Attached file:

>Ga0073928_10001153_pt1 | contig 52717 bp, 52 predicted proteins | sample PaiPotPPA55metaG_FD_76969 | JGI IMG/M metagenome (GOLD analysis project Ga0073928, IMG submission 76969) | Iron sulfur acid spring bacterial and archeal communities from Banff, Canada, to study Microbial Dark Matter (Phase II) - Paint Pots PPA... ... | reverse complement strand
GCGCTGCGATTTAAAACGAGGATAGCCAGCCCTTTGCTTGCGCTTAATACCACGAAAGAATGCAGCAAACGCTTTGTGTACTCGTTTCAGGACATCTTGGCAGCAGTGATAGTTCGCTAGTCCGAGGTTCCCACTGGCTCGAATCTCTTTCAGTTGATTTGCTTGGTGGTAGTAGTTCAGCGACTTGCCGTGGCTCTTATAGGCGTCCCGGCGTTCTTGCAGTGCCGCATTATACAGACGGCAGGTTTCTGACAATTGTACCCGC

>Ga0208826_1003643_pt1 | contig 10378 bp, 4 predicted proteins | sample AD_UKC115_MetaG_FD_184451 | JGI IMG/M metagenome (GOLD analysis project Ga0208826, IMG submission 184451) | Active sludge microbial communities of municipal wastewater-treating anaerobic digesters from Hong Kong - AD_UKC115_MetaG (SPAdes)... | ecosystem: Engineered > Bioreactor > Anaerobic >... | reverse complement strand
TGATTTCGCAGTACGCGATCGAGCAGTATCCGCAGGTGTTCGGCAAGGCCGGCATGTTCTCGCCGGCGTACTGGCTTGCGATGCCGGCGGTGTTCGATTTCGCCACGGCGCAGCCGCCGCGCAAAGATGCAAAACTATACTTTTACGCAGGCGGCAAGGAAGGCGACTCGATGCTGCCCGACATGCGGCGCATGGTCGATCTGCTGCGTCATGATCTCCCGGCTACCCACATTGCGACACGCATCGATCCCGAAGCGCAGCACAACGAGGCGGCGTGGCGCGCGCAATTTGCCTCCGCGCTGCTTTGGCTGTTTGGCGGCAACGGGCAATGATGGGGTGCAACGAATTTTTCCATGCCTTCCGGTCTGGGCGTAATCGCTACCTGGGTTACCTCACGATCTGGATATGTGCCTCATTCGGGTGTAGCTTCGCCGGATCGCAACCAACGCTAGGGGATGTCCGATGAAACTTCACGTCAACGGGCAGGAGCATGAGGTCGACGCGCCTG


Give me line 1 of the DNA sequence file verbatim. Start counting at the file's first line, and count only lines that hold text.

>Ga0073928_10001153_pt1 | contig 52717 bp, 52 predicted proteins | sample PaiPotPPA55metaG_FD_76969 | JGI IMG/M metagenome (GOLD analysis project Ga0073928, IMG submission 76969) | Iron sulfur acid spring bacterial and archeal communities from Banff, Canada, to study Microbial Dark Matter (Phase II) - Paint Pots PPA... ... | reverse complement strand